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C100 tackles racial profiling amid tense time in relations

By CHANG JUN in East Palo Alto, Caliifornia | China Daily Global | Updated: 2019-10-02 00:21


Representatives from US politics, academia, law, business, science and technology gathered in the Bay Area to discuss how to tackle the impact of hostility toward and racial profiling of Chinese and Chinese Americans.

Titled "Science and Technology Caught Between the United States and China", the convention Saturday drew around 300 patrons, with a full-day agenda to address challenges facing not only Chinese and Chinese Americans but the US as a whole, with the world's two largest economies mired in a trade war.

There has been a heightened rise in scrutiny of Chinese Americans and people of Chinese descent, especially those who work in science and technology, and a chilling effect on civil liberties, as well as on American science, technology and research initiatives, noted event organizer the Committee of 100 (C100), a non-profit Chinese American organization with a 30-year record of promoting US-China understanding.

According to a study conducted by C100, the percentage of people of Chinese heritage charged under the Economic Espionage Act (EEA) tripled from 2009 to 2017, and defendants of Asian heritage who were convicted of espionage received sentences more than twice as severe as those of other ethnicities.

David Ho, a renowned HIV/AIDS researcher and scientific director at the Aaron Diamond AIDS Research Center, said "there's a chill in the air for Chinese and Chinese American scientists", and more than 250 scientists have been investigated in recent years in over 60 institutions, many of whom are Chinese or Chinese Americans.

In August, some members of the US Congress considered bills that would require more frequent reporting from colleges, universities and labs about funding from China; make it harder for Chinese students and scholars in STEM (science, technology, engineering and mathematics) fields to enter the US, and set new limits for groups of Chinese descent on access to sensitive academic research.

The proposed bills said any failure to comply with a code of conduct would result in the loss of federal funding and other fiscal assistance.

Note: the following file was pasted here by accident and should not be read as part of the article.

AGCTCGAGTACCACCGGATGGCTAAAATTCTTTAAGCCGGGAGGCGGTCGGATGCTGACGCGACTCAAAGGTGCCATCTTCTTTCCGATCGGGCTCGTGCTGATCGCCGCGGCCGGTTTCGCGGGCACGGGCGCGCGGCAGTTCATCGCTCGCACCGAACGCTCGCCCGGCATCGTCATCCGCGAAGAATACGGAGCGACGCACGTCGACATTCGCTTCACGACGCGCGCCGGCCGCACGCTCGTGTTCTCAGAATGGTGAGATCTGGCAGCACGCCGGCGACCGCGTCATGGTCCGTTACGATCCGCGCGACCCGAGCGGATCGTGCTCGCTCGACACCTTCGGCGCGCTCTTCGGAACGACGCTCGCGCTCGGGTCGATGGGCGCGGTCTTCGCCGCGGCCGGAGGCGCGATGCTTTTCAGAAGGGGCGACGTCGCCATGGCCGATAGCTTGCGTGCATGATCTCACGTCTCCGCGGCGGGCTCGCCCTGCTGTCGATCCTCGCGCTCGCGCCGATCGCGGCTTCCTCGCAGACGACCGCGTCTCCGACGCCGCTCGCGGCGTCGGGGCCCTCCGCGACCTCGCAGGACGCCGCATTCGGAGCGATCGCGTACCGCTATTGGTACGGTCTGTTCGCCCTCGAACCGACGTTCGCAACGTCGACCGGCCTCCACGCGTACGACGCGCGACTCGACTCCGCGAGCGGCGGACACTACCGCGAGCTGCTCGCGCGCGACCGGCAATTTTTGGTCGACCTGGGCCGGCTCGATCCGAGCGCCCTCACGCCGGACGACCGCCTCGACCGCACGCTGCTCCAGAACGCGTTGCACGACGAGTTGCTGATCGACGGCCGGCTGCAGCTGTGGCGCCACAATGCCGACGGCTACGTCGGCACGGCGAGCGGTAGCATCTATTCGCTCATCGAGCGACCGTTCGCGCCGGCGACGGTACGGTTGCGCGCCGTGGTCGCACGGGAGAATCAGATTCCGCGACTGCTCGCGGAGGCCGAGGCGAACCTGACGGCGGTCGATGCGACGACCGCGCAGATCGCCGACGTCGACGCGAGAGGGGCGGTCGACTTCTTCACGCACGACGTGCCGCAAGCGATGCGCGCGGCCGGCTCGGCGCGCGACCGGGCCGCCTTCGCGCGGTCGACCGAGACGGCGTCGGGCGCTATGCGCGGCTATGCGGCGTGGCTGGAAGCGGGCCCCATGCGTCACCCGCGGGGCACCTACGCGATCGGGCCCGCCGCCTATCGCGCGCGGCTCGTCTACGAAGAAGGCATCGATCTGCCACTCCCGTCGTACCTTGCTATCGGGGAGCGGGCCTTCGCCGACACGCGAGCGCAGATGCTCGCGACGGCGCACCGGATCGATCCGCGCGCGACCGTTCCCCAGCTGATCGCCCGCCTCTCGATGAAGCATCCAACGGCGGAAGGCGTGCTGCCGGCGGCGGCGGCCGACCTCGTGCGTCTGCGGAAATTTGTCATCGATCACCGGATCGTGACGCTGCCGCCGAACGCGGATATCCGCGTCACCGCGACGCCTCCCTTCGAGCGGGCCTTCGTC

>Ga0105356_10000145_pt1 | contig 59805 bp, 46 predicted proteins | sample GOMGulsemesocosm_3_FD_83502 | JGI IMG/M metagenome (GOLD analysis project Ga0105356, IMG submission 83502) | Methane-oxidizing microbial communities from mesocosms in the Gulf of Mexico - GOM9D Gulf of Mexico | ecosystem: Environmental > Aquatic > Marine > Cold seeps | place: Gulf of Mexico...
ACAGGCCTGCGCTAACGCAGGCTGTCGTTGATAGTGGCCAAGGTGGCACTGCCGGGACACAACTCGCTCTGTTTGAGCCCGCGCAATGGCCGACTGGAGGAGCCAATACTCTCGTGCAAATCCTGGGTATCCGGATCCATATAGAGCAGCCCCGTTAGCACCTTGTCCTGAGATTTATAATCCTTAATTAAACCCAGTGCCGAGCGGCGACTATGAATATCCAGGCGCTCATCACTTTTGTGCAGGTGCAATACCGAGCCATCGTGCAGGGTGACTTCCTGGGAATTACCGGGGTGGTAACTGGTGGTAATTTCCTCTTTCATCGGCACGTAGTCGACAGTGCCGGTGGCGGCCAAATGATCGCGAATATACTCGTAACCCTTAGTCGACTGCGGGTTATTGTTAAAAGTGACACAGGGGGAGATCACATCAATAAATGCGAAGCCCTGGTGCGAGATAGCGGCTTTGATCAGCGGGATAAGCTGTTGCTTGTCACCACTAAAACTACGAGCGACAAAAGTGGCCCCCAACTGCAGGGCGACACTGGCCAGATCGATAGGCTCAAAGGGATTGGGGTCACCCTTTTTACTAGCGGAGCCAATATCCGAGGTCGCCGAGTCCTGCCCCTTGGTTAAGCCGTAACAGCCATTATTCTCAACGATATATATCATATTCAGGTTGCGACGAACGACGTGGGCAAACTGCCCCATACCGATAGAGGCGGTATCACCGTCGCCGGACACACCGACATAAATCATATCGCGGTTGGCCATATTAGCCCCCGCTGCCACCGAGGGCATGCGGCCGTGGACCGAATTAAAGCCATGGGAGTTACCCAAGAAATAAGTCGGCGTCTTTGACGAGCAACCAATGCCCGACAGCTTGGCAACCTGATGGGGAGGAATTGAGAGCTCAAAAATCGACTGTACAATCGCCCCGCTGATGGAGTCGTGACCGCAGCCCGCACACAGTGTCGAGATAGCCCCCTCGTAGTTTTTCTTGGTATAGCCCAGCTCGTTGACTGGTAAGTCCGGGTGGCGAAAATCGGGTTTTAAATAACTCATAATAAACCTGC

The increased scrutiny has raised concerns in academia as well as other fields about an "overbroad racial profiling" of Chinese students and scholars and an "overreaction" to the security threat that could undermine global scientific collaboration and ultimately weaken American science and innovation.

"The US-China relationship is the world's most consequential bilateral relationship," said Gary Locke, former US ambassador to China and former US commerce secretary. "We must be concerned about security concerns and condemn illegal activity, but in recent years there have been many cases of wrongful prosecution," he said, citing the travails of Xi Xiaoxing and Sherry Chen as examples.

Xi, a Laura H. Carnell professor and former physics department chair at the Temple University, Philadelpia, provided his personal perspective Saturday as a victim of racial profiling.

In May 2015, the US Department of Justice arrested him on charges of "having sent restricted technology to China", which later turned out to be normal collaboration.

Although he was cleared in September, with all charges against him dropped, the US government has not compensated Xi in any form, and the nightmare of a dozen armed FBI agents rushing into his home, taking him away in front of his wife and daughters, and facing a possible 80 years of imprisonment and a $1 million fine, is still lingering.

Chen, a hydrologist at the National Weather Service in Ohio, was falsely accused of spying in 2014.

Susan Shirk, chair of the 21st Century China Center at UC San Diego and former US deputy assistant secretary of state, said China and the US wove together a dense fabric of trade, technology, and education – forming a nexus of what became globalization. "To preserve America's open society and vibrant research environment, we should double down on American openness, not put limitations on scientific collaboration," she emphasized.

Echoing Shirk, Ho said science depends on open and free exchange.

"Science has no borders. Science by definition is global. The real threat is not from occasional cases of espionage; the real threat is not believing in science, and the creation of a toxic environment that drives away talented Chinese and Chinese American scientists," Ho said.

Thomas Rosenbaum, president of the California Institute of Technology, said the strength of the United States as a scientific, technological and economic power has been significantly helped by immigration.

"Recent demonstrated examples of violations of scientific ethics, coupled with fears for US economic competitiveness and national security, may well lead to governmental restrictions that broadly and severely restrict the flow of people and ideas," he warned.

John Hennessy, chairman of Alphabet Inc, Google's parent company, and president emeritus of Stanford University, said immigrants make America better. "There are a number of important American companies with foreign-born founders. If you cut that off, you cut off an important part of our nation's economic vitality," he said.

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